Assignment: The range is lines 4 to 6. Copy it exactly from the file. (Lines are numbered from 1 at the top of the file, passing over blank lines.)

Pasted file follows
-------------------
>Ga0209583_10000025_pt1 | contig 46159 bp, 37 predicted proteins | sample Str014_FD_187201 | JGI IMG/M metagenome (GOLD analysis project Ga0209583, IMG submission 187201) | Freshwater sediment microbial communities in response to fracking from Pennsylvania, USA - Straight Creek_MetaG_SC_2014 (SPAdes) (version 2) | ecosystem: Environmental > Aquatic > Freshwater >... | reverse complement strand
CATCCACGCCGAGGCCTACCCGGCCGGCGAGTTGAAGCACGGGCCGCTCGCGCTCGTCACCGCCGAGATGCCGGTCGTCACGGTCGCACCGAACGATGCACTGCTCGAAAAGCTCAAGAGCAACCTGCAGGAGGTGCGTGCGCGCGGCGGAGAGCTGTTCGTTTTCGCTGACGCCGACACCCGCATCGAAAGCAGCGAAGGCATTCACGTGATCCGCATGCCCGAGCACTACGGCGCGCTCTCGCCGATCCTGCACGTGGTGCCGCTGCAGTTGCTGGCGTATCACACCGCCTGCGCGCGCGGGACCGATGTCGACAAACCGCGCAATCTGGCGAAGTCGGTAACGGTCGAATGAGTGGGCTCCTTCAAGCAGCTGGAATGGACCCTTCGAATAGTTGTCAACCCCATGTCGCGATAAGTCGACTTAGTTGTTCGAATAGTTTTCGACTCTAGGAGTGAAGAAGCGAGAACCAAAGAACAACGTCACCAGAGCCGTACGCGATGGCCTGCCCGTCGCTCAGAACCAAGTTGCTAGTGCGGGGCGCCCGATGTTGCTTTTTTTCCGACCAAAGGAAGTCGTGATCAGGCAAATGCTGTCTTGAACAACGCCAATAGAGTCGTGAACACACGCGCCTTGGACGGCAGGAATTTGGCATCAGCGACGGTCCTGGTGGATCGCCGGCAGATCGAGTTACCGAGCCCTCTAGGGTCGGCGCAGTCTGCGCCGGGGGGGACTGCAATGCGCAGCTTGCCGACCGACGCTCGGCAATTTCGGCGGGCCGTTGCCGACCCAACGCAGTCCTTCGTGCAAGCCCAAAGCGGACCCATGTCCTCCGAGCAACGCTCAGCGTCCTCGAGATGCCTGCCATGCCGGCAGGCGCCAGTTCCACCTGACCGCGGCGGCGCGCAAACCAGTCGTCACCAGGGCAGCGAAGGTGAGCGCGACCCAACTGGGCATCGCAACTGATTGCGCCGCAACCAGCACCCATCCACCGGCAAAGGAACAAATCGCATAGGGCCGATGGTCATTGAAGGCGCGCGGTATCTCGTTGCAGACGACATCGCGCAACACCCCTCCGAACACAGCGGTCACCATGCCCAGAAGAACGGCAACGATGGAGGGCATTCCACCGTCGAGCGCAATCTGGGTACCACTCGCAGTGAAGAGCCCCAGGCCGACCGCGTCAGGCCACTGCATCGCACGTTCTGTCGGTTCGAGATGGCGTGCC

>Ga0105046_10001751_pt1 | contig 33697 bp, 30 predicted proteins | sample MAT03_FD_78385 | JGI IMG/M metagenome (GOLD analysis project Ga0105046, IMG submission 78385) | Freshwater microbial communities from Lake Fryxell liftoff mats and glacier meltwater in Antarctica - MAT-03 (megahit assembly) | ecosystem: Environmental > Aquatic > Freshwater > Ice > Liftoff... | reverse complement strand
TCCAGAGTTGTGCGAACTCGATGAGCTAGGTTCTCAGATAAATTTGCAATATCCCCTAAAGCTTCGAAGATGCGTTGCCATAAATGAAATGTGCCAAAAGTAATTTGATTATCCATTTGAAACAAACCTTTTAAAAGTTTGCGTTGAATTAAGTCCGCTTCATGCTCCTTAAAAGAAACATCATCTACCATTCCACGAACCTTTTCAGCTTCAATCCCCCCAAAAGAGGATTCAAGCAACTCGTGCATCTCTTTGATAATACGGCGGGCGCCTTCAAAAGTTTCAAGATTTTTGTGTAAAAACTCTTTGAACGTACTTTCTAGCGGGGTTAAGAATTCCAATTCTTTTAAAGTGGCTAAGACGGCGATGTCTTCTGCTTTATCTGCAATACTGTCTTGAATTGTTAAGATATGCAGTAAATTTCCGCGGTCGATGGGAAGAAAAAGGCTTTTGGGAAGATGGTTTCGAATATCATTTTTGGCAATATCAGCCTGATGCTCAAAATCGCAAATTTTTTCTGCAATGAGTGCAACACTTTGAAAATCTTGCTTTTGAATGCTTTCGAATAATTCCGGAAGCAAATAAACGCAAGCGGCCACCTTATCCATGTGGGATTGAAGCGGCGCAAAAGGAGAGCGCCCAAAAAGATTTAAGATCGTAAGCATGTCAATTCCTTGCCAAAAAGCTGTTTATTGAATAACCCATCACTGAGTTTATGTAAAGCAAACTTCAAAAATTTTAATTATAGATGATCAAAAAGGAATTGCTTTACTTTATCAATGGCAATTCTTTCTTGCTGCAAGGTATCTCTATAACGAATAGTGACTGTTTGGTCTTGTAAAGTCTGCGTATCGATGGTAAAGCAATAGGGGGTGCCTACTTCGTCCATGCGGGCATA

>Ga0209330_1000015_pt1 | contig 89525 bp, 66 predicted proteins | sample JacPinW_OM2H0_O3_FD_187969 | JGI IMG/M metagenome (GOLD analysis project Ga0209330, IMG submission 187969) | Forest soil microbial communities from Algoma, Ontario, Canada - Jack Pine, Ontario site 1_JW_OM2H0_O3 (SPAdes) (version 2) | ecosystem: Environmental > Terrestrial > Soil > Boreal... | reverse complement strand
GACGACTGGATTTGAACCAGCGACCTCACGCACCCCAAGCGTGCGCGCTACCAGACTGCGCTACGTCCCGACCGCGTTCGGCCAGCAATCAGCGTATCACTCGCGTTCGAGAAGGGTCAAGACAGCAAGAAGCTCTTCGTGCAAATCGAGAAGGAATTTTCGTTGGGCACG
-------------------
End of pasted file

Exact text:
TCCAGAGTTGTGCGAACTCGATGAGCTAGGTTCTCAGATAAATTTGCAATATCCCCTAAAGCTTCGAAGATGCGTTGCCATAAATGAAATGTGCCAAAAGTAATTTGATTATCCATTTGAAACAAACCTTTTAAAAGTTTGCGTTGAATTAAGTCCGCTTCATGCTCCTTAAAAGAAACATCATCTACCATTCCACGAACCTTTTCAGCTTCAATCCCCCCAAAAGAGGATTCAAGCAACTCGTGCATCTCTTTGATAATACGGCGGGCGCCTTCAAAAGTTTCAAGATTTTTGTGTAAAAACTCTTTGAACGTACTTTCTAGCGGGGTTAAGAATTCCAATTCTTTTAAAGTGGCTAAGACGGCGATGTCTTCTGCTTTATCTGCAATACTGTCTTGAATTGTTAAGATATGCAGTAAATTTCCGCGGTCGATGGGAAGAAAAAGGCTTTTGGGAAGATGGTTTCGAATATCATTTTTGGCAATATCAGCCTGATGCTCAAAATCGCAAATTTTTTCTGCAATGAGTGCAACACTTTGAAAATCTTGCTTTTGAATGCTTTCGAATAATTCCGGAAGCAAATAAACGCAAGCGGCCACCTTATCCATGTGGGATTGAAGCGGCGCAAAAGGAGAGCGCCCAAAAAGATTTAAGATCGTAAGCATGTCAATTCCTTGCCAAAAAGCTGTTTATTGAATAACCCATCACTGAGTTTATGTAAAGCAAACTTCAAAAATTTTAATTATAGATGATCAAAAAGGAATTGCTTTACTTTATCAATGGCAATTCTTTCTTGCTGCAAGGTATCTCTATAACGAATAGTGACTGTTTGGTCTTGTAAAGTCTGCGTATCGATGGTAAAGCAATAGGGGGTGCCTACTTCGTCCATGCGGGCATA

>Ga0209330_1000015_pt1 | contig 89525 bp, 66 predicted proteins | sample JacPinW_OM2H0_O3_FD_187969 | JGI IMG/M metagenome (GOLD analysis project Ga0209330, IMG submission 187969) | Forest soil microbial communities from Algoma, Ontario, Canada - Jack Pine, Ontario site 1_JW_OM2H0_O3 (SPAdes) (version 2) | ecosystem: Environmental > Terrestrial > Soil > Boreal... | reverse complement strand
GACGACTGGATTTGAACCAGCGACCTCACGCACCCCAAGCGTGCGCGCTACCAGACTGCGCTACGTCCCGACCGCGTTCGGCCAGCAATCAGCGTATCACTCGCGTTCGAGAAGGGTCAAGACAGCAAGAAGCTCTTCGTGCAAATCGAGAAGGAATTTTCGTTGGGCACG